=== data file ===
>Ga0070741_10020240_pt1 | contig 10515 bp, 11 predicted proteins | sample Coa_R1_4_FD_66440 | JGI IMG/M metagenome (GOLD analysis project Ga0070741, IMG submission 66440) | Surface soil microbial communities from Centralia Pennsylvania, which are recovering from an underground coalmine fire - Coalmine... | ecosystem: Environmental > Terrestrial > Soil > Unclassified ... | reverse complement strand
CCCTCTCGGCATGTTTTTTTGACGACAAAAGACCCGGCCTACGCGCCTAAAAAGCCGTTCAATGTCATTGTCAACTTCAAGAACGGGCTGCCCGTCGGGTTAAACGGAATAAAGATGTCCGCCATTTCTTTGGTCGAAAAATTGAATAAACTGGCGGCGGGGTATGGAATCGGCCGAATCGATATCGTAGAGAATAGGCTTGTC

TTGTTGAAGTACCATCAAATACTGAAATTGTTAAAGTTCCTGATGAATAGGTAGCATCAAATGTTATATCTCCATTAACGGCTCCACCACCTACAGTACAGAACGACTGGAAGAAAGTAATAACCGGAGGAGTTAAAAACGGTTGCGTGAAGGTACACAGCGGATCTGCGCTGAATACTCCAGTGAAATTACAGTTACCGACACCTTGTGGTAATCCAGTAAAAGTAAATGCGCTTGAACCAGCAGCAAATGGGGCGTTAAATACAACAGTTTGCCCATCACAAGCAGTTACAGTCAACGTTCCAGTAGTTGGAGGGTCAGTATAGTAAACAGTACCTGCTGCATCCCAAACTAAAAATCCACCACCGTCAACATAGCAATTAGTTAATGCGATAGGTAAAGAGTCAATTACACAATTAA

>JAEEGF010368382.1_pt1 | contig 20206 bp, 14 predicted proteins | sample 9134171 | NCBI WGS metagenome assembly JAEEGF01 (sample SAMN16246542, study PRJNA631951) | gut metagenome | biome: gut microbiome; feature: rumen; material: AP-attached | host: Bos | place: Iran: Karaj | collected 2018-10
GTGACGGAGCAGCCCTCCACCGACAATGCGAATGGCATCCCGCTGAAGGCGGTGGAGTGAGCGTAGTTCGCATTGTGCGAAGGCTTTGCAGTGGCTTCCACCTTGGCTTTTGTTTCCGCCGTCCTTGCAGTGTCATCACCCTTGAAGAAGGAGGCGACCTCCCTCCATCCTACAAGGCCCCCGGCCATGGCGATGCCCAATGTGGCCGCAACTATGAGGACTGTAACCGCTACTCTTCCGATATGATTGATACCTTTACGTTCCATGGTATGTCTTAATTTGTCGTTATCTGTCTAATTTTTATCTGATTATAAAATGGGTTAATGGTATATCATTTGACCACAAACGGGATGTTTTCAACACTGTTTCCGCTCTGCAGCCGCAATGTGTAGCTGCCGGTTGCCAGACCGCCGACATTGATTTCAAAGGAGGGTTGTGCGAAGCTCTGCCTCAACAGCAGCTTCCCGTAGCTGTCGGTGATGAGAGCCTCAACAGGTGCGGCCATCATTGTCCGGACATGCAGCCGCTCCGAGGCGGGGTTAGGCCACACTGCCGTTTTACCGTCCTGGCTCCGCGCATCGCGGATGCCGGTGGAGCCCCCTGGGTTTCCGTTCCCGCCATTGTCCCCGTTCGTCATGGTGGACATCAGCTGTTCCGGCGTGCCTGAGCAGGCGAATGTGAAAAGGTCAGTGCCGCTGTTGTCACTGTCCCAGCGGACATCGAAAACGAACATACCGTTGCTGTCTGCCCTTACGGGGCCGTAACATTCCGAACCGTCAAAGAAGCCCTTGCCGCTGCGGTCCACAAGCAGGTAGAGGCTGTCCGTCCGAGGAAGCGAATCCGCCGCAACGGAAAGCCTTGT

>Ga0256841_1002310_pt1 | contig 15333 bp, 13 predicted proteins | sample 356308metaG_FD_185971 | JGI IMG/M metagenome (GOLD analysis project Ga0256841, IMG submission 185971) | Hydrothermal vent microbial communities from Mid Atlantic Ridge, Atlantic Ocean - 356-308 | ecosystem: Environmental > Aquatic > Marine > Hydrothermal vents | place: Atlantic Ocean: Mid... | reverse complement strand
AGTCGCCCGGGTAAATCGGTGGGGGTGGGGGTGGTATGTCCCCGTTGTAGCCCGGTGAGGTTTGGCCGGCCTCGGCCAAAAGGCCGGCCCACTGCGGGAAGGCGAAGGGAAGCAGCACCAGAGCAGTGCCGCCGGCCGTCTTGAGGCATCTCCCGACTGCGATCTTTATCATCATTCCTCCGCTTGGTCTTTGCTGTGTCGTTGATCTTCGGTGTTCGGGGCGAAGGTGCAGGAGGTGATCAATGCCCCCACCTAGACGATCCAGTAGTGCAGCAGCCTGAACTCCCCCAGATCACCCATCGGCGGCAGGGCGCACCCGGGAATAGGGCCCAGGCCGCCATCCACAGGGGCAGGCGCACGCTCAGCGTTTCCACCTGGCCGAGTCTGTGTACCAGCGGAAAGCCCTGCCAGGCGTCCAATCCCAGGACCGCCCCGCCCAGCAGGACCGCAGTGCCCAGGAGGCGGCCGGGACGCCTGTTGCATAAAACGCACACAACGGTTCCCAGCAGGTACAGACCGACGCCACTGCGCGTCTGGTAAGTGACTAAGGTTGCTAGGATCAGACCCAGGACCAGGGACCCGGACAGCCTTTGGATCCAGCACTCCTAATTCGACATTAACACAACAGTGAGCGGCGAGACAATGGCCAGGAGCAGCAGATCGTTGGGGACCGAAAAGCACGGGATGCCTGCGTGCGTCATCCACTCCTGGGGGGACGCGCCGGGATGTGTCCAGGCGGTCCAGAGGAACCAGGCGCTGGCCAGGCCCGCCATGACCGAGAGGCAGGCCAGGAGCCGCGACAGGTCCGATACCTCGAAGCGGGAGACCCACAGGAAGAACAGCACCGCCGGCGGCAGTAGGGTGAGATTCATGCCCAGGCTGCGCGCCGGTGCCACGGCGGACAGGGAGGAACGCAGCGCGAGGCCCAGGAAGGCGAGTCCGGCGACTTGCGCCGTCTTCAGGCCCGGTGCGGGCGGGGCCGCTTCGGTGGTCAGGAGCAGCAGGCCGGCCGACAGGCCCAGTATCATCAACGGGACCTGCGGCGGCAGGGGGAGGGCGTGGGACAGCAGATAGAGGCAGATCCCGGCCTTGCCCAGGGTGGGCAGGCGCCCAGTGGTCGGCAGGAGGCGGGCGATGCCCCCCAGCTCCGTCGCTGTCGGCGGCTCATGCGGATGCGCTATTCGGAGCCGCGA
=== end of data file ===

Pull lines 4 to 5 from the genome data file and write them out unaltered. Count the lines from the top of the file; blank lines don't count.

>JAEEGF010368382.1_pt1 | contig 20206 bp, 14 predicted proteins | sample 9134171 | NCBI WGS metagenome assembly JAEEGF01 (sample SAMN16246542, study PRJNA631951) | gut metagenome | biome: gut microbiome; feature: rumen; material: AP-attached | host: Bos | place: Iran: Karaj | collected 2018-10
GTGACGGAGCAGCCCTCCACCGACAATGCGAATGGCATCCCGCTGAAGGCGGTGGAGTGAGCGTAGTTCGCATTGTGCGAAGGCTTTGCAGTGGCTTCCACCTTGGCTTTTGTTTCCGCCGTCCTTGCAGTGTCATCACCCTTGAAGAAGGAGGCGACCTCCCTCCATCCTACAAGGCCCCCGGCCATGGCGATGCCCAATGTGGCCGCAACTATGAGGACTGTAACCGCTACTCTTCCGATATGATTGATACCTTTACGTTCCATGGTATGTCTTAATTTGTCGTTATCTGTCTAATTTTTATCTGATTATAAAATGGGTTAATGGTATATCATTTGACCACAAACGGGATGTTTTCAACACTGTTTCCGCTCTGCAGCCGCAATGTGTAGCTGCCGGTTGCCAGACCGCCGACATTGATTTCAAAGGAGGGTTGTGCGAAGCTCTGCCTCAACAGCAGCTTCCCGTAGCTGTCGGTGATGAGAGCCTCAACAGGTGCGGCCATCATTGTCCGGACATGCAGCCGCTCCGAGGCGGGGTTAGGCCACACTGCCGTTTTACCGTCCTGGCTCCGCGCATCGCGGATGCCGGTGGAGCCCCCTGGGTTTCCGTTCCCGCCATTGTCCCCGTTCGTCATGGTGGACATCAGCTGTTCCGGCGTGCCTGAGCAGGCGAATGTGAAAAGGTCAGTGCCGCTGTTGTCACTGTCCCAGCGGACATCGAAAACGAACATACCGTTGCTGTCTGCCCTTACGGGGCCGTAACATTCCGAACCGTCAAAGAAGCCCTTGCCGCTGCGGTCCACAAGCAGGTAGAGGCTGTCCGTCCGAGGAAGCGAATCCGCCGCAACGGAAAGCCTTGT